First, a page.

So here's my thinking as another week begins. We are at the start of a journey that will take us into exile - for leaving the EU is precisely what this is in a political and economic sense at the very least. Our place in the world is going to be very different from what it was. Brexiters (those at any rate who haven't had second thoughts about their vote) are telling us that it will be all right. Remainers are fearing the worst. Who knows what this strange land will be like? We are not going to find out this week, this month or any time soon. It's going to take years for the landscape so fractured by this earthquake and aftershocks still to come to rearrange itself and settle down.
But we should not be swayed by either the optimists nor the pessimists. The best will probably not happen, but neither may all our worst fears be realised. And even if many of them are, and as a nation we come to regret our decision as foolish and mistaken, we mustn't be overwhelmed by negativity or despair. What matters is to maintain our faith in Providence as it works itself out in the present. We must do our equivalent of building and planting good things in the land of exile, as Jeremiah not only urged his hearers to do but did himself. Above all we must keep faith with our country and with Europe by saying our prayers. As I blogged on that bitter Friday morning, we must not lose heart.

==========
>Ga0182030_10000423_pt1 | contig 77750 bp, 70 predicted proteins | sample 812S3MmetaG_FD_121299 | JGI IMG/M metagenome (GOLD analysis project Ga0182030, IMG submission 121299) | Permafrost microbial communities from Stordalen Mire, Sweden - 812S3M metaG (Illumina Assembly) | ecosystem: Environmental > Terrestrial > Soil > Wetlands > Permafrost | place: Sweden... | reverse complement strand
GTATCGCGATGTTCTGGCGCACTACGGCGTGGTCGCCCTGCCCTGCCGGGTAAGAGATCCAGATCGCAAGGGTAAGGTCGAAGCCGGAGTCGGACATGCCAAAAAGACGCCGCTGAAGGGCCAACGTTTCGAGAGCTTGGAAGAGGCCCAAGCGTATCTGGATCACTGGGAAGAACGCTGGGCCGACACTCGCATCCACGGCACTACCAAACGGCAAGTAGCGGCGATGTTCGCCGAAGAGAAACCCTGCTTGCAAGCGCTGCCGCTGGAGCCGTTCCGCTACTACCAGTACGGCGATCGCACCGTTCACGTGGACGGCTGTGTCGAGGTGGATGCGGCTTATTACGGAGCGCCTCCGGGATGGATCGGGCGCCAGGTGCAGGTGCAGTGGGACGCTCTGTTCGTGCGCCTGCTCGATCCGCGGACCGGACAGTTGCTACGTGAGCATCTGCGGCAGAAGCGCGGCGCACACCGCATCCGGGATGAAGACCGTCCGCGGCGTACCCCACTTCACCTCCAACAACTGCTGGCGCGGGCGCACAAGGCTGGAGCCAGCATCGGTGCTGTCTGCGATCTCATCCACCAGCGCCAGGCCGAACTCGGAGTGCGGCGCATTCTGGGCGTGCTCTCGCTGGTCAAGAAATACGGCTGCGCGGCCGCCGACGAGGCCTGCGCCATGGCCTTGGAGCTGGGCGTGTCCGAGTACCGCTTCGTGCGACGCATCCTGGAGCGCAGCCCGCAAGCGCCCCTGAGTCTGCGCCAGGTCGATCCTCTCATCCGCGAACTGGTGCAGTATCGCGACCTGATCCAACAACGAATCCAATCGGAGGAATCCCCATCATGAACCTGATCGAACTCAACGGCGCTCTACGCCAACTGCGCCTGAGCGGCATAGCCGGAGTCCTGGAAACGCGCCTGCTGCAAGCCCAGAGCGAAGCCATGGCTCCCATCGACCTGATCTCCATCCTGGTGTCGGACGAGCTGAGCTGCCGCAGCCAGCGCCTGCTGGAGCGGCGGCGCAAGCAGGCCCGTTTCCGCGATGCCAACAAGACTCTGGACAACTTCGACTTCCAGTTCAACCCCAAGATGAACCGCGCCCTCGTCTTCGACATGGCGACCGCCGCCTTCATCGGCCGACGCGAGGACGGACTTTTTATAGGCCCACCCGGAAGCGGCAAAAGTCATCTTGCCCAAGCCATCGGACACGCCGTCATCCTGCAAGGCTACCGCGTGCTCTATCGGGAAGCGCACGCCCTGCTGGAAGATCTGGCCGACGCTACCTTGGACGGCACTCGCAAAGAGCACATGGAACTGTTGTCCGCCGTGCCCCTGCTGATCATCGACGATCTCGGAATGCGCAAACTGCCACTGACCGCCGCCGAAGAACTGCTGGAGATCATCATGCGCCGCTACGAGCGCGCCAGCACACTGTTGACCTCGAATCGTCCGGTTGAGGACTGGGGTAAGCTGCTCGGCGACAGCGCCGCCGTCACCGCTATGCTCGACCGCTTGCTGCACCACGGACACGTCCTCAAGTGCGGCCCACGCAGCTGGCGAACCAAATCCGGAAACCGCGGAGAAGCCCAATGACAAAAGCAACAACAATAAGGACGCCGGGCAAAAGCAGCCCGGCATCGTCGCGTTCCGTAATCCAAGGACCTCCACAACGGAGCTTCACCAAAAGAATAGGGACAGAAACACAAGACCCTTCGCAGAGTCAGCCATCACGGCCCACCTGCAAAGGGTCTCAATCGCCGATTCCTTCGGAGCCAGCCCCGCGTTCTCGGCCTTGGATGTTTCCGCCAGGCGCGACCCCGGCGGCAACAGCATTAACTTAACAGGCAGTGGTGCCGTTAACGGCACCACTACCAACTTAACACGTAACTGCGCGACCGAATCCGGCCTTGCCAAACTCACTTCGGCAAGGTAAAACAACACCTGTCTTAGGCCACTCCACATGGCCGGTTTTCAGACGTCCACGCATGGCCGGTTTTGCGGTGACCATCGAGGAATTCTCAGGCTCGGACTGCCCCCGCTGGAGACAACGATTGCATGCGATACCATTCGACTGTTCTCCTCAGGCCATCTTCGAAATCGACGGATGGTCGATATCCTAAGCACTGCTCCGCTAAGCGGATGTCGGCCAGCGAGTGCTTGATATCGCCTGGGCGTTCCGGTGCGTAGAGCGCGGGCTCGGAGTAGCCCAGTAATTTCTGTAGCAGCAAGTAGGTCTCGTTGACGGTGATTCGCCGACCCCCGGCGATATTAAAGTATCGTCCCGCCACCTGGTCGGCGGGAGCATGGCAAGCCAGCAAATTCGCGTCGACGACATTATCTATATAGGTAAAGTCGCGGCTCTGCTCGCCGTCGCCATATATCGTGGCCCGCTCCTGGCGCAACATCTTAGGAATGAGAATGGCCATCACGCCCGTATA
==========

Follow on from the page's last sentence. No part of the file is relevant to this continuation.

Church leaders have called for reconciliation and healing after the vote. Our churches both in the UK and in continental Europe will have a part to play in this. But it can't be hurried if it's to be deep and lasting and reach into communities that have experienced deep and bitter division. Nor must we rush into it for the sake of quick closures or the ever-alluring demands of niceness. When there is a deep wound, healing takes time, and surgery may be needed first. But the last words from the cross can help draw us all into the everlasting movement of God's wise and loving purpose for the world. There have been times when we have cried with the psalmist and with Jesus himself, My God, my God, why have you abandoned me? But might we begin to pray in a different, more trustful voice: Father, into your hands I commit my spirit? If we can, it could sow the seeds of hope for our future.